WASHINGTON (Legal Newsline) - Capital One Financial Corporation and two former senior executives have been charged for understating millions of dollars in auto loan losses during the months leading into the financial crisis.
An investigation by the Securities and Exchange Commission (SEC) found Capital One failed to properly account for losses in its auto finance business in financial reporting for second and third quarters of 2007.
According to the SEC, beginning in October 2006 Capital One Auto Finance (COAF) experienced significantly higher charge-offs and delinquencies for auto loans than originally forecasted. Profits on auto loans were primarily derived from offering credit to subprime consumers.
Losses occurred within every type of loan in each of COAF's lines of business, according to the claim. Even though an internal loss forecasting tool found the declining credit environment had a significant impact on loan loss expense, Capital One did not properly incorporate this into its financial reporting.
Capital One understated its loan loss expense by approximately 18 percent in the second quarter and nine percent in the third quarter of 2007.
"Accurate financial reporting is a fundamental obligation for any public company, particularly a bank's accounting for its provision for loan losses during a time of severe financial distress," said George Canellos, Co-Director of the Division of Enforcement. "Capital One failed in this responsibility by underreporting expenses relating to its loan losses even as its own internal forecasting tool had signaled an increase in incurred losses due to the impending financial crisis."
Two former executives, Chief Risk Officer Peter A. Schnall and Divisional Credit Officer David A. LaGassa, according to the SEC's order, caused Capital One's understatements of its loan loss expense by deviating from established policies and procedures and failing to implement proper internal controls for determining its load loss expense.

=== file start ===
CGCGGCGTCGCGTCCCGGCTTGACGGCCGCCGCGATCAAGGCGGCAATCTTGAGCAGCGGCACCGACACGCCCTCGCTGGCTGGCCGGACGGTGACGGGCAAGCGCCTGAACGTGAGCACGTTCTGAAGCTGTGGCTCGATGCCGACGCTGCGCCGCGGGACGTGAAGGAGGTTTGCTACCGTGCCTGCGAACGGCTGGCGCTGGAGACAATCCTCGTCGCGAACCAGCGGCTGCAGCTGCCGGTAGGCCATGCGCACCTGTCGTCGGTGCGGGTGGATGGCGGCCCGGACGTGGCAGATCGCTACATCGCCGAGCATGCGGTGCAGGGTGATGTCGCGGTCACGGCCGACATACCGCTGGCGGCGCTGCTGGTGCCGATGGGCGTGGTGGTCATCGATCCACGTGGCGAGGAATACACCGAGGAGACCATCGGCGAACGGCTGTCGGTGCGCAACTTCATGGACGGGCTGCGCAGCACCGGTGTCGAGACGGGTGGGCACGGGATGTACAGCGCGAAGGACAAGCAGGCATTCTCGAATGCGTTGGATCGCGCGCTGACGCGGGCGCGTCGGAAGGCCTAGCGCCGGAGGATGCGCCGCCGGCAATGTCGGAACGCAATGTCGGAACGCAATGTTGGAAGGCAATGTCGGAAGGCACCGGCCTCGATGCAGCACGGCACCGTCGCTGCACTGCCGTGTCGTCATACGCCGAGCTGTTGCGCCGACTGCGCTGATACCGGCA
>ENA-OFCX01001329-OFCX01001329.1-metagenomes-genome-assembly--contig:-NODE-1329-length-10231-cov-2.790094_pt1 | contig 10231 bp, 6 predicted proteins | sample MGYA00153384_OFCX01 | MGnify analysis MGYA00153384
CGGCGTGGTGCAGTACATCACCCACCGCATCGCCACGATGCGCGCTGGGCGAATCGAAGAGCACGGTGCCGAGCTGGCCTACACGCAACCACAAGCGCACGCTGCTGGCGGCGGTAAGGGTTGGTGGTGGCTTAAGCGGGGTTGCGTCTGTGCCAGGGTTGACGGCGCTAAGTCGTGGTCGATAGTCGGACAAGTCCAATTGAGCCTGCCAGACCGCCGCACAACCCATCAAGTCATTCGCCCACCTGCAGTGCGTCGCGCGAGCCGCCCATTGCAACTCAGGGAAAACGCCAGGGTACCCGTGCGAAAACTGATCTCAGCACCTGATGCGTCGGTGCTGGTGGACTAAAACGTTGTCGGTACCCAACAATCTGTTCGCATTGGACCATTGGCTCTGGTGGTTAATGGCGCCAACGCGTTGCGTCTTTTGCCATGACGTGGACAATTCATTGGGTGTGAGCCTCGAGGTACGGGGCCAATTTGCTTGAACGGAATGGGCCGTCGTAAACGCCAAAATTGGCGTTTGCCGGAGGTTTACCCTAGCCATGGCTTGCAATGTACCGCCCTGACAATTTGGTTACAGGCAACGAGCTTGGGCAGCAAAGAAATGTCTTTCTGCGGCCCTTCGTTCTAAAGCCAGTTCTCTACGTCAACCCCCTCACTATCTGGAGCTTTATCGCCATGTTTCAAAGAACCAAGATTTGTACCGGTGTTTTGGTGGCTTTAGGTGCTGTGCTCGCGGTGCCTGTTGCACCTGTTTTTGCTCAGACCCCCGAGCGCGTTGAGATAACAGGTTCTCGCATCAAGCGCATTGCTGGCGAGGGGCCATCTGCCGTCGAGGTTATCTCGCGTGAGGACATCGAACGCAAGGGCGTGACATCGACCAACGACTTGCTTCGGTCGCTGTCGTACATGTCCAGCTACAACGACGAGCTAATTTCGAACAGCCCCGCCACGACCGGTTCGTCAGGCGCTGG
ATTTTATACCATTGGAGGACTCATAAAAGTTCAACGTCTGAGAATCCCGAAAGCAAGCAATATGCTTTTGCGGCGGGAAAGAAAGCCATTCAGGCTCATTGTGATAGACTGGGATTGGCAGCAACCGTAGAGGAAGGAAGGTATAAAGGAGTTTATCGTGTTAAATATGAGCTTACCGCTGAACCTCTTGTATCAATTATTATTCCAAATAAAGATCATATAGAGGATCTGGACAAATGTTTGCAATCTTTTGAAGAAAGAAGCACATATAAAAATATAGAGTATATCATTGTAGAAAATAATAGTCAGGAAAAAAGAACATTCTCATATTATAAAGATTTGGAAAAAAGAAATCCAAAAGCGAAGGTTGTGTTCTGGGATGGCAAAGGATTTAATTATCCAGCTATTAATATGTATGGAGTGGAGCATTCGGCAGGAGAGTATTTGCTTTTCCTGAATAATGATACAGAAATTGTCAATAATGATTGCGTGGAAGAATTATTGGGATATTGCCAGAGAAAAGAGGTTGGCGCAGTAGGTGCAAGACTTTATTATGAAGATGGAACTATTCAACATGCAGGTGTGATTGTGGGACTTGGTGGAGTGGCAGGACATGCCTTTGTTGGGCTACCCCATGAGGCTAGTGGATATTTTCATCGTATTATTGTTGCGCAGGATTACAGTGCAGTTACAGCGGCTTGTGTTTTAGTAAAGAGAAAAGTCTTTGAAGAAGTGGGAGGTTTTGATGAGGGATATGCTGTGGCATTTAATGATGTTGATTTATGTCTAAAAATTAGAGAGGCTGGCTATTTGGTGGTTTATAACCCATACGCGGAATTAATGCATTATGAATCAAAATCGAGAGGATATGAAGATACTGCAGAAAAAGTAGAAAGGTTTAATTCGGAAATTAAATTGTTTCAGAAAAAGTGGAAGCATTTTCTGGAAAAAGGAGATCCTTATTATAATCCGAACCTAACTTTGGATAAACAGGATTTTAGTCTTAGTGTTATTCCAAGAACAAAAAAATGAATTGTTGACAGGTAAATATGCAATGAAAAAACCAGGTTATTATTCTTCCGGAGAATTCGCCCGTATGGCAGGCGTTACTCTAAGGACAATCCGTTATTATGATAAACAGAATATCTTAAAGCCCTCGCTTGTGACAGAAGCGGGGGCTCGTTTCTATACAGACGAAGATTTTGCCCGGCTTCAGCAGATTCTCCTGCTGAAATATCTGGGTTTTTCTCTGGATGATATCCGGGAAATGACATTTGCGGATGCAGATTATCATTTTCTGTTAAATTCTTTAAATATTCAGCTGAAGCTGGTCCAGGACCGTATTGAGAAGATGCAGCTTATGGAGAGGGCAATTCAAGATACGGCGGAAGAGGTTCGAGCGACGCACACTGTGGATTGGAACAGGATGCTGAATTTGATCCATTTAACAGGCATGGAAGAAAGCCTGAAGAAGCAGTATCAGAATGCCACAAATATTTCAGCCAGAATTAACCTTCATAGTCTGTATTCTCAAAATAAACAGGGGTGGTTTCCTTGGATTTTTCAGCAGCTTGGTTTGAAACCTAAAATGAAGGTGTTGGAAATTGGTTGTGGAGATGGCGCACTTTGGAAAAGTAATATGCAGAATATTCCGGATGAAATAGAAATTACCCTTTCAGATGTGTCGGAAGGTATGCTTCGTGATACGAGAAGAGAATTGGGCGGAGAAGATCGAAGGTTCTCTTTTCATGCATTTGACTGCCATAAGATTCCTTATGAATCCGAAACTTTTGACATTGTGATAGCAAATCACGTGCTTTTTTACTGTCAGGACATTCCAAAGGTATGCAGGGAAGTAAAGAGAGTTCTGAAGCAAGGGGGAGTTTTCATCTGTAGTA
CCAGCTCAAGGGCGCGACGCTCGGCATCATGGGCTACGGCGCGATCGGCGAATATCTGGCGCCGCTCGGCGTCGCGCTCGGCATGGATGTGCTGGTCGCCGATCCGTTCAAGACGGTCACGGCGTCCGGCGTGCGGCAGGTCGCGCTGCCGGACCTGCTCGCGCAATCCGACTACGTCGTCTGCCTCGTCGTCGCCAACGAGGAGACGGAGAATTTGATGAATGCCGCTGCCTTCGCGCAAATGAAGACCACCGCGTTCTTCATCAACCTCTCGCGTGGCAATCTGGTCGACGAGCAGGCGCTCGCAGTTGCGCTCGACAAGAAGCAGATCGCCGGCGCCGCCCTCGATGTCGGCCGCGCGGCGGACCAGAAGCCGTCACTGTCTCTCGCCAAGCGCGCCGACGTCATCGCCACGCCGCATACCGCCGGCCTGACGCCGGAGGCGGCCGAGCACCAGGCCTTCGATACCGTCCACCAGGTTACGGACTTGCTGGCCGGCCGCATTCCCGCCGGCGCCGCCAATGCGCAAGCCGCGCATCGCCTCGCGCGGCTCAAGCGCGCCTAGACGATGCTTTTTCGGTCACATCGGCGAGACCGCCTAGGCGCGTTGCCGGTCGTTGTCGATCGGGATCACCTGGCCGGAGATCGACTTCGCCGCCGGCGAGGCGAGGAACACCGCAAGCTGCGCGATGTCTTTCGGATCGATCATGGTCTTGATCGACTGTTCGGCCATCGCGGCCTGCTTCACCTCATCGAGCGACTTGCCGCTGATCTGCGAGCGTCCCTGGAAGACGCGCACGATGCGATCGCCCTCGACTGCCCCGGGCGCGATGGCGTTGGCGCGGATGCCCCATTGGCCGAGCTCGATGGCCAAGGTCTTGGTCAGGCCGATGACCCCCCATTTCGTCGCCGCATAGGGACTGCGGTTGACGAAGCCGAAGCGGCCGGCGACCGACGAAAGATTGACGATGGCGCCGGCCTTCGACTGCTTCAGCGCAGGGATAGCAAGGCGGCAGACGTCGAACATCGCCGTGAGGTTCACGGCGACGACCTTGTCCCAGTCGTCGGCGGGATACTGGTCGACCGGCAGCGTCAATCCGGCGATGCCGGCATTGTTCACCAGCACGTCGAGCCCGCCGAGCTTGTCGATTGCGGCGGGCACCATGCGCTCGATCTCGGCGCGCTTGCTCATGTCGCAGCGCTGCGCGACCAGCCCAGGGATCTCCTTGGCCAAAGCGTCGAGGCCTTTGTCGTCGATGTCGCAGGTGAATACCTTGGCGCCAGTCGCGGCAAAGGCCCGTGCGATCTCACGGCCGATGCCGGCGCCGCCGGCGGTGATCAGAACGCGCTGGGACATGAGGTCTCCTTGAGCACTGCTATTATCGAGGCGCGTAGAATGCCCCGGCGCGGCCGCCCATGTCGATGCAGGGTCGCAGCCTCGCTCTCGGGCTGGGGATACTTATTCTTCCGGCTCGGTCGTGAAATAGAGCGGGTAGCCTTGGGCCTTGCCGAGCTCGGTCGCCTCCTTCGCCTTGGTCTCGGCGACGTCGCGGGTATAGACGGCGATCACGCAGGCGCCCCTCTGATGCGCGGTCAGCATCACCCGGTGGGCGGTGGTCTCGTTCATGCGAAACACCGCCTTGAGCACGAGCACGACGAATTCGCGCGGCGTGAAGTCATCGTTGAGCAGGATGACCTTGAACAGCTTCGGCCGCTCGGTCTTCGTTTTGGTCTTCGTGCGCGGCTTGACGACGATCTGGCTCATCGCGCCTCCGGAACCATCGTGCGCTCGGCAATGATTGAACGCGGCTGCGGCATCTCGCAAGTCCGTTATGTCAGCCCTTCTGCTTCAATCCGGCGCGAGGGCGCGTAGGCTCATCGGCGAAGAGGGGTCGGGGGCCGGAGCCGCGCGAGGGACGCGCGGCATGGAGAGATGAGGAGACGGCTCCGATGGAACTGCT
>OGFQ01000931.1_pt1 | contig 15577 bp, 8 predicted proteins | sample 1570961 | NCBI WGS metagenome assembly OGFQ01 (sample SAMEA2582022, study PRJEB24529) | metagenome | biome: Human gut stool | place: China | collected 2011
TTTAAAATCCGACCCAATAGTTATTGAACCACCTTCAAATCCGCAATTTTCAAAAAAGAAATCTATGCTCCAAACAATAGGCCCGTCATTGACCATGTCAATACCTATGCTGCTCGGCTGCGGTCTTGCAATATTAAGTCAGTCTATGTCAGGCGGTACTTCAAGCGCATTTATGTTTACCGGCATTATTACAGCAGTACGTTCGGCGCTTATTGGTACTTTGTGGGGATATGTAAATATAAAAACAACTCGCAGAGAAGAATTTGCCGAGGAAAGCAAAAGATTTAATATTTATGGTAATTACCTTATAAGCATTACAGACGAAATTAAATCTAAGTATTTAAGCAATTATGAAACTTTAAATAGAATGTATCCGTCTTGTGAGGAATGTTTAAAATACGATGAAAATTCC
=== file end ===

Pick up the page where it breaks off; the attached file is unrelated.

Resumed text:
Capital One's material understatements of its loan loss expense and internal controls failures violated the reporting, books and records, and internal controls provisions of the federal securities laws, namely Sections 13(a), 13(b)(2)(A), and 13(b)(2)(B) of the Securities Exchange Act of 1934 and Rules 12b-20 and 13a-13.
Schnall and LaGassa caused Capital One's violations of Section 13(a), 13(b)(2)(A), and 13(b)(2)(B) of the Exchange Act and Rule 13a-13 thereunder and violated Exchange Act Rule 13b2-1 by indirectly causing Capital One's books and records violations.
"Financial institutions, especially those engaged in subprime lending practices, must have rigorous controls surrounding their process for estimating loan losses to prevent material misstatements of those expenses," said Gerald W. Hodgkins, Associate Director of the Division of Enforcement. "The SEC will not tolerate deficient controls surrounding an issuer's financial reporting obligations, including quarterly reporting obligations."
To settle the SEC's charges announced April 24, Capital One agreed to pay $3.5 million. Schnall agreed to pay $85,000 penalty and LaGassa agreed to pay a $50,000 penalty to settle the charges against them.
Capital One, Schnall and LaGassa neither admit nor deny any of the SEC charges.